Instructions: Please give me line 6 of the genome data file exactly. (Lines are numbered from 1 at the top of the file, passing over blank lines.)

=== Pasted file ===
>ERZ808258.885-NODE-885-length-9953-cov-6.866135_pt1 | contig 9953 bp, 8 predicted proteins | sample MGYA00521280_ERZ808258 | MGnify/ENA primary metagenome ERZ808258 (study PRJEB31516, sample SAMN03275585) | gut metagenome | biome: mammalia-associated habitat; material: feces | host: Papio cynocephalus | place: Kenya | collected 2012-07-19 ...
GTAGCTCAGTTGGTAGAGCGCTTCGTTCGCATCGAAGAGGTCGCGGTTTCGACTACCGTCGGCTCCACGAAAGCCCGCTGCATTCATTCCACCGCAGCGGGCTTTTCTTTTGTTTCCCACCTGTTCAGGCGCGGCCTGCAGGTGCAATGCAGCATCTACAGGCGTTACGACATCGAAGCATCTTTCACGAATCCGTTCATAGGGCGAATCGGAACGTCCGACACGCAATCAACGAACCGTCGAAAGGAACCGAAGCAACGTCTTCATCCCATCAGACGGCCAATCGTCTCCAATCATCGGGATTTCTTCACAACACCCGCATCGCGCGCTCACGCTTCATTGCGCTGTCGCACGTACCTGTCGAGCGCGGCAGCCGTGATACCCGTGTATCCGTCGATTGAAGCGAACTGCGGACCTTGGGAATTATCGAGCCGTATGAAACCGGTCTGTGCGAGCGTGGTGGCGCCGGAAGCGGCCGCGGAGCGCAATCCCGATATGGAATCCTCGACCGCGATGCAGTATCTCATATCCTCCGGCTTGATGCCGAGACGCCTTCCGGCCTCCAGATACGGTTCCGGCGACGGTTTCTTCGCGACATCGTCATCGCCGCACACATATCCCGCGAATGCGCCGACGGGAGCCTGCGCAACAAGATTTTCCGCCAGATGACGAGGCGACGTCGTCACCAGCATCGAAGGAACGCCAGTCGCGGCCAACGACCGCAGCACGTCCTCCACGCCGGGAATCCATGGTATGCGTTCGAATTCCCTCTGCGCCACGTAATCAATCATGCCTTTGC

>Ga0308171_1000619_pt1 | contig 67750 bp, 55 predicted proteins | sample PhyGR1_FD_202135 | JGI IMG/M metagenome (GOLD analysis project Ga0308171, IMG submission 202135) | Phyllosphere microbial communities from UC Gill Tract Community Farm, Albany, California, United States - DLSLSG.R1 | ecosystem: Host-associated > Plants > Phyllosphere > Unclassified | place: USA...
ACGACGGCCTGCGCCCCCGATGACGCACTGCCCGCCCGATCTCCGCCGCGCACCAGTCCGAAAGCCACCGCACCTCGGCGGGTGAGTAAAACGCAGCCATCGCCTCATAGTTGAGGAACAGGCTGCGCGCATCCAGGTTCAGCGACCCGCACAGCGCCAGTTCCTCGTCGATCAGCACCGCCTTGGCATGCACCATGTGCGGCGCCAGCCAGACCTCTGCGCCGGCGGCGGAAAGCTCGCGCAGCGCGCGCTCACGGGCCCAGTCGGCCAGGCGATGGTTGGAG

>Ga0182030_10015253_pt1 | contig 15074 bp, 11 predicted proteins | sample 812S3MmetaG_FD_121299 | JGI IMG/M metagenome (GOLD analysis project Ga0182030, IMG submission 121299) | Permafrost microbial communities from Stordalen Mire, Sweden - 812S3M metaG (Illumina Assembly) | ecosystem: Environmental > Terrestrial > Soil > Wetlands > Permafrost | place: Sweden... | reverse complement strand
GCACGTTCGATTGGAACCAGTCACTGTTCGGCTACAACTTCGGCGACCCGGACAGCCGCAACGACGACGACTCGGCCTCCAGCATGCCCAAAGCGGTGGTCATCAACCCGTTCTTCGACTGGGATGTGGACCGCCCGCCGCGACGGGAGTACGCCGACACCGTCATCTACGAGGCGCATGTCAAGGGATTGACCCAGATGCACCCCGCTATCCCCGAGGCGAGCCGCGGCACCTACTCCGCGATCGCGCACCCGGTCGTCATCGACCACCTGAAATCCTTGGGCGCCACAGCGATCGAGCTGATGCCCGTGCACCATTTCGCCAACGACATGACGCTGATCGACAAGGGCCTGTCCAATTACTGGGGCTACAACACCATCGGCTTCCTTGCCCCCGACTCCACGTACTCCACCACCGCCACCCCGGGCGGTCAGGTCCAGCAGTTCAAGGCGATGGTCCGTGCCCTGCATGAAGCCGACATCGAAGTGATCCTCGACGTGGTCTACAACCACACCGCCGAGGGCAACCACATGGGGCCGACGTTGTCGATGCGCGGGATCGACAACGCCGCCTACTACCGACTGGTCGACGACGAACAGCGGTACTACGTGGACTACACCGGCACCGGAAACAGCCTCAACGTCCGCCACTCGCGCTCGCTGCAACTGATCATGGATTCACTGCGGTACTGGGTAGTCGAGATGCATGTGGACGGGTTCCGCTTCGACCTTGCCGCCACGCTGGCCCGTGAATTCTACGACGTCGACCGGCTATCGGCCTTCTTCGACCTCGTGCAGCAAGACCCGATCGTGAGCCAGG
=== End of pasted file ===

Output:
GCACGTTCGATTGGAACCAGTCACTGTTCGGCTACAACTTCGGCGACCCGGACAGCCGCAACGACGACGACTCGGCCTCCAGCATGCCCAAAGCGGTGGTCATCAACCCGTTCTTCGACTGGGATGTGGACCGCCCGCCGCGACGGGAGTACGCCGACACCGTCATCTACGAGGCGCATGTCAAGGGATTGACCCAGATGCACCCCGCTATCCCCGAGGCGAGCCGCGGCACCTACTCCGCGATCGCGCACCCGGTCGTCATCGACCACCTGAAATCCTTGGGCGCCACAGCGATCGAGCTGATGCCCGTGCACCATTTCGCCAACGACATGACGCTGATCGACAAGGGCCTGTCCAATTACTGGGGCTACAACACCATCGGCTTCCTTGCCCCCGACTCCACGTACTCCACCACCGCCACCCCGGGCGGTCAGGTCCAGCAGTTCAAGGCGATGGTCCGTGCCCTGCATGAAGCCGACATCGAAGTGATCCTCGACGTGGTCTACAACCACACCGCCGAGGGCAACCACATGGGGCCGACGTTGTCGATGCGCGGGATCGACAACGCCGCCTACTACCGACTGGTCGACGACGAACAGCGGTACTACGTGGACTACACCGGCACCGGAAACAGCCTCAACGTCCGCCACTCGCGCTCGCTGCAACTGATCATGGATTCACTGCGGTACTGGGTAGTCGAGATGCATGTGGACGGGTTCCGCTTCGACCTTGCCGCCACGCTGGCCCGTGAATTCTACGACGTCGACCGGCTATCGGCCTTCTTCGACCTCGTGCAGCAAGACCCGATCGTGAGCCAGG